Iconic illustrator István Bányai has passed away
Bányai’s works were not only featured on the pages of major US weeklies – he also drew children’s books and cartoons. His Zoom, for example, published in 1995, was voted children’s book of the year by the New York Times. In the past 30 years, in the heyday of magazine publishing, he was a household name overseas.
Born in Budapest, he graduated from the Academy of Applied Arts in Budapest in the early 70s. He went on to create film posters for the Hungarian film distribution company, illustrations for books published by Móra Ferenc Publishing House and vinyl covers for the Hungarian Record Company, as well as animation films before immigrating to the USA in the 1980s.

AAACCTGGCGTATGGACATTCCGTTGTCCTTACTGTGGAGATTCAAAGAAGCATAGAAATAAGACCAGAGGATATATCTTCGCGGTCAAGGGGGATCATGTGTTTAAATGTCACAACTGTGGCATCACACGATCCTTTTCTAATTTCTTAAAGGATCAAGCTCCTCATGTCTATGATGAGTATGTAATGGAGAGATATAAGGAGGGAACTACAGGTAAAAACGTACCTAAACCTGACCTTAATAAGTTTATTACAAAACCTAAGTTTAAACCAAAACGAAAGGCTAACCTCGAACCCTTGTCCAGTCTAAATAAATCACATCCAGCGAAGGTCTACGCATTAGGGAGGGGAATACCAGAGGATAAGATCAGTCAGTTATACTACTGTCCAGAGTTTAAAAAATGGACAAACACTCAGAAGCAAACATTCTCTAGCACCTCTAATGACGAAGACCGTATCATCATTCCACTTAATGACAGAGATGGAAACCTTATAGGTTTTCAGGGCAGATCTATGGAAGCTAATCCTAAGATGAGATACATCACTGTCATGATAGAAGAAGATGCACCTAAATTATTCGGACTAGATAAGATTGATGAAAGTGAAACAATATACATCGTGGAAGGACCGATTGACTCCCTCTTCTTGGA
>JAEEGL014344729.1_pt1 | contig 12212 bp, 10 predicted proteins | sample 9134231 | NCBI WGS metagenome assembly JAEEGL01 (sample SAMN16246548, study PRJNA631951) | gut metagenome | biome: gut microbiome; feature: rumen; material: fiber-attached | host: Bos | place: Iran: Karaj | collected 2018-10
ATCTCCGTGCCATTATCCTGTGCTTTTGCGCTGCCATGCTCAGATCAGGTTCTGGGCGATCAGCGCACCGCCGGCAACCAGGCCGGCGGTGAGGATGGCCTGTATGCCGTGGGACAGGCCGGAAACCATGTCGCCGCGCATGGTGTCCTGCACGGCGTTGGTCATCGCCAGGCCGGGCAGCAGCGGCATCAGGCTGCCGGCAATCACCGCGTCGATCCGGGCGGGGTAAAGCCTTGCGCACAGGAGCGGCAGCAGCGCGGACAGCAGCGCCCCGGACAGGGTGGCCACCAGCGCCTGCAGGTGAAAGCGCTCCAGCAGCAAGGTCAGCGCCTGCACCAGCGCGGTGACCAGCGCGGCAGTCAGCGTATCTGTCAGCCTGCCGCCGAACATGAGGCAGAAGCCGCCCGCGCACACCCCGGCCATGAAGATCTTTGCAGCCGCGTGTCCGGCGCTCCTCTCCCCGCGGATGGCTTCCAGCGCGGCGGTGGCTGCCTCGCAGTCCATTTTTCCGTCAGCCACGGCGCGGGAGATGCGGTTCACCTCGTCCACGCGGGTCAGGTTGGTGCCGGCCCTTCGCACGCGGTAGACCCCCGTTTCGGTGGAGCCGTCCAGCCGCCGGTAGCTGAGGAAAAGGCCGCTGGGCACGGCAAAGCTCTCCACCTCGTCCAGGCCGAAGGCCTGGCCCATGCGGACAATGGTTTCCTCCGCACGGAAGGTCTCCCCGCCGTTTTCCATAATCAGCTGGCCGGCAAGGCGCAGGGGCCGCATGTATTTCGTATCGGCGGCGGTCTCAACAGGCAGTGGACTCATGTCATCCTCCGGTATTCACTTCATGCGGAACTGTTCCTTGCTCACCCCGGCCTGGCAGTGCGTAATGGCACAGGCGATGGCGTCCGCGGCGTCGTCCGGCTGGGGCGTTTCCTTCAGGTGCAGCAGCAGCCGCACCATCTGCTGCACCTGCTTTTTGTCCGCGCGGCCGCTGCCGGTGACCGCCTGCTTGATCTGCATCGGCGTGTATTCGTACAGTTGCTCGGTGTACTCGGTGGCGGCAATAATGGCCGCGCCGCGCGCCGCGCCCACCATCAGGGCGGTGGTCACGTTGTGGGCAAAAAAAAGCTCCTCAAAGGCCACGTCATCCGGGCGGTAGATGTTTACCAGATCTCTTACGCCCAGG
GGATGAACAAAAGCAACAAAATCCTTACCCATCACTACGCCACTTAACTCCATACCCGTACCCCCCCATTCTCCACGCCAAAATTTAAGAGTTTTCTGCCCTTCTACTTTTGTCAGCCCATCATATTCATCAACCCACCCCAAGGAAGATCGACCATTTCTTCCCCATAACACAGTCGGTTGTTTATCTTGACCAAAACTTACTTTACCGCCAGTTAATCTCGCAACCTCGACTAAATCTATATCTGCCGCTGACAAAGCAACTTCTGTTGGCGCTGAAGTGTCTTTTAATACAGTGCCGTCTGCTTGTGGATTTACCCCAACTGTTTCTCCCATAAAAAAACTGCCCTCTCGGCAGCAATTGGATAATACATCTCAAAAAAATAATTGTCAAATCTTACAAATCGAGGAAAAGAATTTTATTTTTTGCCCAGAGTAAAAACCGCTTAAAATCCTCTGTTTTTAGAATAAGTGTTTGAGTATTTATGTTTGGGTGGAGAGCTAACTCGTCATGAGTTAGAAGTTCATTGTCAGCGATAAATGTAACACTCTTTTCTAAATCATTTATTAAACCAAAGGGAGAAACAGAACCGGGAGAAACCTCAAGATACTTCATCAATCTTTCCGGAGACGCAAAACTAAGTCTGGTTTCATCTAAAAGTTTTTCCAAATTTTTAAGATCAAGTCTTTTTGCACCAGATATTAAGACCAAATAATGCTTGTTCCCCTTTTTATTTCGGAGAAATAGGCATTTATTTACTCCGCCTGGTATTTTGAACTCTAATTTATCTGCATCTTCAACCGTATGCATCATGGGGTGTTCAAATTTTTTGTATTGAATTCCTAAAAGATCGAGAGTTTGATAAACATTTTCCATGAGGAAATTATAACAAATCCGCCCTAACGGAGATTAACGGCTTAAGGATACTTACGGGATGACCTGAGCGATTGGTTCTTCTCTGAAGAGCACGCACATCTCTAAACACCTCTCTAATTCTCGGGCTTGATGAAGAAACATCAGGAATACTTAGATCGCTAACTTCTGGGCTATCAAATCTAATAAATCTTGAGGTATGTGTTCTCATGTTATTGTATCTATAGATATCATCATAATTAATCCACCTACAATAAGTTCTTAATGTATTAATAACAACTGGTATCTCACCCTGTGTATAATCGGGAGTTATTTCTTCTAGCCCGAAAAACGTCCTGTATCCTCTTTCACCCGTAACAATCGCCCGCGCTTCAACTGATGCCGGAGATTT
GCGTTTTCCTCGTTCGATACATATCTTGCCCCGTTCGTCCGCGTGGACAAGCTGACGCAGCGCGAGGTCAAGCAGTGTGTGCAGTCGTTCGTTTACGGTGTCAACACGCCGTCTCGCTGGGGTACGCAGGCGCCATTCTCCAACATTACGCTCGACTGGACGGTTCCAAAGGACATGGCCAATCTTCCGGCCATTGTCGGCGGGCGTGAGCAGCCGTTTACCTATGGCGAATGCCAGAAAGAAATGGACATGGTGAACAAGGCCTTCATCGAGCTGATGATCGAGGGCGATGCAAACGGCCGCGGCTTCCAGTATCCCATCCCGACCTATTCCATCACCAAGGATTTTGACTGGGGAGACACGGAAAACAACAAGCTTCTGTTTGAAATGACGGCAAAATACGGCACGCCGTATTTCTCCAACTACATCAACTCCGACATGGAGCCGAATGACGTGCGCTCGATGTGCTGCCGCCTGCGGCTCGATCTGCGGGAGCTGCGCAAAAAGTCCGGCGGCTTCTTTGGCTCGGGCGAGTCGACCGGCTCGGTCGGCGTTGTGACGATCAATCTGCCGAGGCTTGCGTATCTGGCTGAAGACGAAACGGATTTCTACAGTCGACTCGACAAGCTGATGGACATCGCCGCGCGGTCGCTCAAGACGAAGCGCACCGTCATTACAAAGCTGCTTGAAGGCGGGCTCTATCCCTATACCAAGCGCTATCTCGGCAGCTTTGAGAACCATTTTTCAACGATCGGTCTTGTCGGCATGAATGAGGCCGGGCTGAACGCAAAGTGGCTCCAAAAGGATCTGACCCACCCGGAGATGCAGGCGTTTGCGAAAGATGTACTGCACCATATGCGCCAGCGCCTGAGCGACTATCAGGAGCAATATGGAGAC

There he regularly contributed illustrations for The Times, Newsweek and Atlantic Monthly, and designed vinyl covers for MCA, CBS and Capitol Records. He drew a monthly series for Playboy’s agony column Playboy Advisor, and had also been working for The New Yorker since 1998.
He became a honorary teacher of MOME in 2007. He was a major influence for Tibor Kárpáti, a Hungarian artist living and working in Budapest and recently involved in creating a visual identity of the JUMP INTO THE FUTURE! creative idea competition at the university.
The media was only informed on Sunday about Bányai’s death, which occurred back in December, after New York Times reported it based on information from his wife.